School nurses are in a unique position to monitor and influence not only the health of students but also the health of school employees. The National Association of School Nurses (NASN) provides support and evidence-based best practice guidelines for the specialty practice of school nursing. NASN's Framework for 21st Century School Nursing Practiceâ„¢ provides a road map for a healthy and safe school environment. With a focus on student health and academic success, the framework also aligns with the whole school, whole community, whole child model to provide a collaborative structure to learning and health...
December 3, 2018: NASN School Nurse
Elizabeth Matzkin, Kirsten Garvey
In the United States, there has been a steady increase in sports participation across all age groups. An estimated 27 million youths between the ages of 6 and 18 years participate in team sports, and 60 million participate in some form of organized athletics. While there are great benefits from sports participation, early single sport specialization carries an increased risk of overuse injuries and burnout. Specialization has become increasingly popular among parents and coaches due to the common belief that it is the best way to develop an elite athlete...
December 3, 2018: NASN School Nurse
Cheryl Blake, Gail Trano
Most of the members of the National Association of School Nurses have an intimate knowledge of the daily services provided by public school nurses and the challenges they face. But some may not be aware that approximately 15% of the NASN membership works in private, independent, or parochial schools. Just how different from the majority of our nurses' daily work are the experiences of the nurses who are working in the nonpublic schools? The answer may surprise you.
December 3, 2018: NASN School Nurse
Linda C Wolfe, Erin D Maughan, Martha Dewey Bergren
Data collection and use is an integral competency for school nursing practice. The 3S (Student-School Nurse-School Community) Model is a visual representation of how to categorize school health data and identify what data are needed. This article introduces the model and shows a logical progression of how data align to influence outcomes and provides a tool for analyzing school health data.
November 28, 2018: NASN School Nurse
Erin D Maughan, Janis Hogan
This is the companion interview to the "data and school nursing" articles series, sharing practical examples of how frontline school nurses use data. This interview is with Janis Hogan who shares her data in a year-end report and uses her data to advocate for programs.
November 28, 2018: NASN School Nurse
Erin D Maughan, Lori J Schneider
This interview provides a practical example of how a school district is working to get and use clean, accurate data. It is a practical example of how to apply the principles found in the article on data fidelity, which is part of the "data and school nursing" articles series being published in NASN School Nurse during the 2018-2019 school year.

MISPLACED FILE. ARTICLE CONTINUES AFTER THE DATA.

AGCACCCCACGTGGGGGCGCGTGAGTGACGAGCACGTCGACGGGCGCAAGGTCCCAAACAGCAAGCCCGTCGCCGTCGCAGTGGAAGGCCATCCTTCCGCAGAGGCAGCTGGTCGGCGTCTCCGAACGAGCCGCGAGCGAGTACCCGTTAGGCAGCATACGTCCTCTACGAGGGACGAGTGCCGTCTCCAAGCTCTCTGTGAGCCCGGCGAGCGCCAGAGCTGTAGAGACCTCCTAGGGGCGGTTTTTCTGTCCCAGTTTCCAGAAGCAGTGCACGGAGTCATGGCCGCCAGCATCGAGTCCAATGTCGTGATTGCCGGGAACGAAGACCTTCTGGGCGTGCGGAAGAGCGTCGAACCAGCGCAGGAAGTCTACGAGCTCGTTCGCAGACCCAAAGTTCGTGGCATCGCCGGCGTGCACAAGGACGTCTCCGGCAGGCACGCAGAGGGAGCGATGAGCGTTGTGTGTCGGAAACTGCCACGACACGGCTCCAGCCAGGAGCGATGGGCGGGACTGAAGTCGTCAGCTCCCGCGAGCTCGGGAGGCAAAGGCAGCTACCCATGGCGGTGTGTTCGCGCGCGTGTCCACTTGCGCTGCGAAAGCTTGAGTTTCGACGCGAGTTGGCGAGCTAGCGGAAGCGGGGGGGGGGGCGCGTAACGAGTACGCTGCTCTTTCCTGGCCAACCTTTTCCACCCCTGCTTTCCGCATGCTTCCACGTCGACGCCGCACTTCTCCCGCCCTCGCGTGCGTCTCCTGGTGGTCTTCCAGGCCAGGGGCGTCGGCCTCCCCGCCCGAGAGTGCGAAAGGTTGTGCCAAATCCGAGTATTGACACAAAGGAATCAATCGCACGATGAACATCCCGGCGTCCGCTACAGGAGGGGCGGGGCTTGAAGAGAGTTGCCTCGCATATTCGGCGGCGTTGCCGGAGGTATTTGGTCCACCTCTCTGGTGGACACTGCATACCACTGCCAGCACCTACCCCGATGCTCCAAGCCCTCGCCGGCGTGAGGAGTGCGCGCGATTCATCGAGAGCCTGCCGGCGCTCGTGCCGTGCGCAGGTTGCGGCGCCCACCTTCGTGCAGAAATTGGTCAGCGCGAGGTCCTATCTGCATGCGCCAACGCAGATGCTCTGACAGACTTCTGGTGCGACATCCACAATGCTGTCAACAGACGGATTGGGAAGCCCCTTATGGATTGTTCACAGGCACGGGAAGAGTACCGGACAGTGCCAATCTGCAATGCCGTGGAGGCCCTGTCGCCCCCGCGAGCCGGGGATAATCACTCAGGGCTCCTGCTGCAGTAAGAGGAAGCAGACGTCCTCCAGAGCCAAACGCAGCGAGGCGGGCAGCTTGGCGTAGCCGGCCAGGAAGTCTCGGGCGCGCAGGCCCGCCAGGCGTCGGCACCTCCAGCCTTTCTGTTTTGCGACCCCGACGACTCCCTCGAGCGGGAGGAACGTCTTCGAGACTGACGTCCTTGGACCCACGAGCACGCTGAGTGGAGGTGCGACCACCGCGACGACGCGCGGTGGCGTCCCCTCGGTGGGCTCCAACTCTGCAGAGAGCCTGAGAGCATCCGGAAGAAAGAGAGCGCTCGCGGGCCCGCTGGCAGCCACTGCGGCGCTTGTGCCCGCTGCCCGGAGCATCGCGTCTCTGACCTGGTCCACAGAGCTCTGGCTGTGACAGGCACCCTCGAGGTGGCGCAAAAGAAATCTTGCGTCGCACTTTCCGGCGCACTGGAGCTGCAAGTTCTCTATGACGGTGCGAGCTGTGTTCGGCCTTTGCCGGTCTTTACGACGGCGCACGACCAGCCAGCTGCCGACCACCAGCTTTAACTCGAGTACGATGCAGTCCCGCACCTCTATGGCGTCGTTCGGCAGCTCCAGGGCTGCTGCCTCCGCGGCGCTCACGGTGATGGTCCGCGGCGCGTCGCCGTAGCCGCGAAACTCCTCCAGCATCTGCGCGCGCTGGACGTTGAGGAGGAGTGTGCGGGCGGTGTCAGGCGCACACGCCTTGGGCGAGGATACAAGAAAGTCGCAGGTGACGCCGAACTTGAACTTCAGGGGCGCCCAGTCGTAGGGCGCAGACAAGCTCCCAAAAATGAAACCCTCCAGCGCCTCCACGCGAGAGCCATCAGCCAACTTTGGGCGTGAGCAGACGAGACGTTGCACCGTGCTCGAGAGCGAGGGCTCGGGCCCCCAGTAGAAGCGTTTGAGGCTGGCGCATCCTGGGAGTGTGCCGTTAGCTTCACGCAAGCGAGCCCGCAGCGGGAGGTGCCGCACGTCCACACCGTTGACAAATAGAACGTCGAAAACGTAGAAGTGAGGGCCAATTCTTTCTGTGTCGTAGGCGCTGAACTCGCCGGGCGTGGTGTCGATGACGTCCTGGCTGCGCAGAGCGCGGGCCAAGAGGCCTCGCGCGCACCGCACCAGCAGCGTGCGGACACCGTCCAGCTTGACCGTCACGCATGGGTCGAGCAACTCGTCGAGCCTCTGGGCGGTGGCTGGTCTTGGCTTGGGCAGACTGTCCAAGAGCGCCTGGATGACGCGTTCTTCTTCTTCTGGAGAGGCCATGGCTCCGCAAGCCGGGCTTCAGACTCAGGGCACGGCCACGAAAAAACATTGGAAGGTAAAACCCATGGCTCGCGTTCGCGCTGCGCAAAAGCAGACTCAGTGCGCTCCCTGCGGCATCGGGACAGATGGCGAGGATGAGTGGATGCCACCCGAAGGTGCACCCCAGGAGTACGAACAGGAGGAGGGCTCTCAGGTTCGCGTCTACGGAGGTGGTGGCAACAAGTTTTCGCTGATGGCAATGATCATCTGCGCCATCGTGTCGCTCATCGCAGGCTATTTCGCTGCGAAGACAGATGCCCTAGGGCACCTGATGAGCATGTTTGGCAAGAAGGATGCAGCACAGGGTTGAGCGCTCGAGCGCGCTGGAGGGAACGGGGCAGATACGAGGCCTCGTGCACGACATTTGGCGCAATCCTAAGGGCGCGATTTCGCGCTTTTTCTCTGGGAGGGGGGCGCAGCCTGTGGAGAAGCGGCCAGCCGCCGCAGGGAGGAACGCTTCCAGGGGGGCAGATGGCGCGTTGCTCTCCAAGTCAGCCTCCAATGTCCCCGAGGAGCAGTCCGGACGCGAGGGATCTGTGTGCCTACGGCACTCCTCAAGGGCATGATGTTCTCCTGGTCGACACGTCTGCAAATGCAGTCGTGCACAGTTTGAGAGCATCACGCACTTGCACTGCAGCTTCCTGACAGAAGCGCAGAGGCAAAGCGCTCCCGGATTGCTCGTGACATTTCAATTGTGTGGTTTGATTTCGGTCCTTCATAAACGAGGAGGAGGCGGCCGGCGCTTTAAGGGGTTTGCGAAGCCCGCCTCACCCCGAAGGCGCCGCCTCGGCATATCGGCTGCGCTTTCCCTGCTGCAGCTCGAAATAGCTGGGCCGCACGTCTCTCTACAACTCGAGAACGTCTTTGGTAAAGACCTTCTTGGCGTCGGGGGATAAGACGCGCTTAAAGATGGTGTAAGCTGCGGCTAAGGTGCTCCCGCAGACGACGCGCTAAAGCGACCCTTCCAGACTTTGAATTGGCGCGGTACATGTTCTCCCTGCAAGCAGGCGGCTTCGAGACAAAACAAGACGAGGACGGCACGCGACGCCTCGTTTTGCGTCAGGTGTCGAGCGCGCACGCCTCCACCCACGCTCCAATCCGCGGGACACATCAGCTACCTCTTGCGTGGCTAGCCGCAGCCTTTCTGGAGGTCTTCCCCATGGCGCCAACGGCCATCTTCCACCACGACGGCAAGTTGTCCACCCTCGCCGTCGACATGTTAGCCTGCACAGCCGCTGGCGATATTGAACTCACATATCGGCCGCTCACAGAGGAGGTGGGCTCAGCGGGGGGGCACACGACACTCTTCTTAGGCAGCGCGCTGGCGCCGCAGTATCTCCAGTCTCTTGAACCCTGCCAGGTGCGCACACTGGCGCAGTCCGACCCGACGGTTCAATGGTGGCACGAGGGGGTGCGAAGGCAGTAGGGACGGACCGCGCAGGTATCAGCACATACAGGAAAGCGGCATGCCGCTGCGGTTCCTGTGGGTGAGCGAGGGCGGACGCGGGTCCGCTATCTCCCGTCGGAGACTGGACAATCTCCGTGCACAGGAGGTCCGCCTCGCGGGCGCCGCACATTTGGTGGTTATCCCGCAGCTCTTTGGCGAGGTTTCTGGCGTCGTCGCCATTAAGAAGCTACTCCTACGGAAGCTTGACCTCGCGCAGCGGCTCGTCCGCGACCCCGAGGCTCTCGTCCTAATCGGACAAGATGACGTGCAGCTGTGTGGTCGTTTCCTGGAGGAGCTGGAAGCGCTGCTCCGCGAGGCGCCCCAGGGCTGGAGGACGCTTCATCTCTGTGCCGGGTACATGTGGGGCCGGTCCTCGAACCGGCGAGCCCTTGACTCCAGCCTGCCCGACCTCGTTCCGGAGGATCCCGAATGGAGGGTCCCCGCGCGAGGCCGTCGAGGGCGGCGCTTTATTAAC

March 2019: NASN School Nurse
Nina Fekaris
No abstract text is available yet for this article.
March 2019: NASN School Nurse
Sharon Guthrie
Clean, accurate data, also known as data fidelity, support school nurses' professional credibility in the school setting by allowing them to report their work and outcomes to important stakeholders. School nurses collect data every day through documentation, creating an essential record of the health needs of students and how school nurses meet those needs. To report these data effectively, school nurses should use standard definitions, technology, or standardized forms and review their data regularly to maintain accurate data...
March 2019: NASN School Nurse
Erin D Maughan, Mayumi A Willgerodt
School nursing is a rewarding but difficult job. As professionals, we need to better understand how our work fits in the larger context of schools and influences not just health but also academia and the school environment. This article explains how school nurses can use systems-level thinking and interprofessional collaboration to facilitate their goals and provides five practice steps that can be undertaken immediately to begin making the change.
March 2019: NASN School Nurse
(no author information available yet)
No abstract text is available yet for this article.
January 2019: NASN School Nurse
(no author information available yet)
No abstract text is available yet for this article.
January 2019: NASN School Nurse
Elizabeth Barnby, Mark Reynolds, Pamela O'Neal
Genetic science has made remarkable advances in the 21st century. As genetic and genomic sciences continue to expand, school nurses will become thoroughly immersed in data, information, and technology. As new diseases, treatments, and therapies are discovered, school nurses will need to implement and assess best practices for the complex and medically fragile student population. This article will discuss the top 10 recent discoveries in genomic science and how school nurses can use this information in clinical practice...
November 1, 2018: NASN School Nurse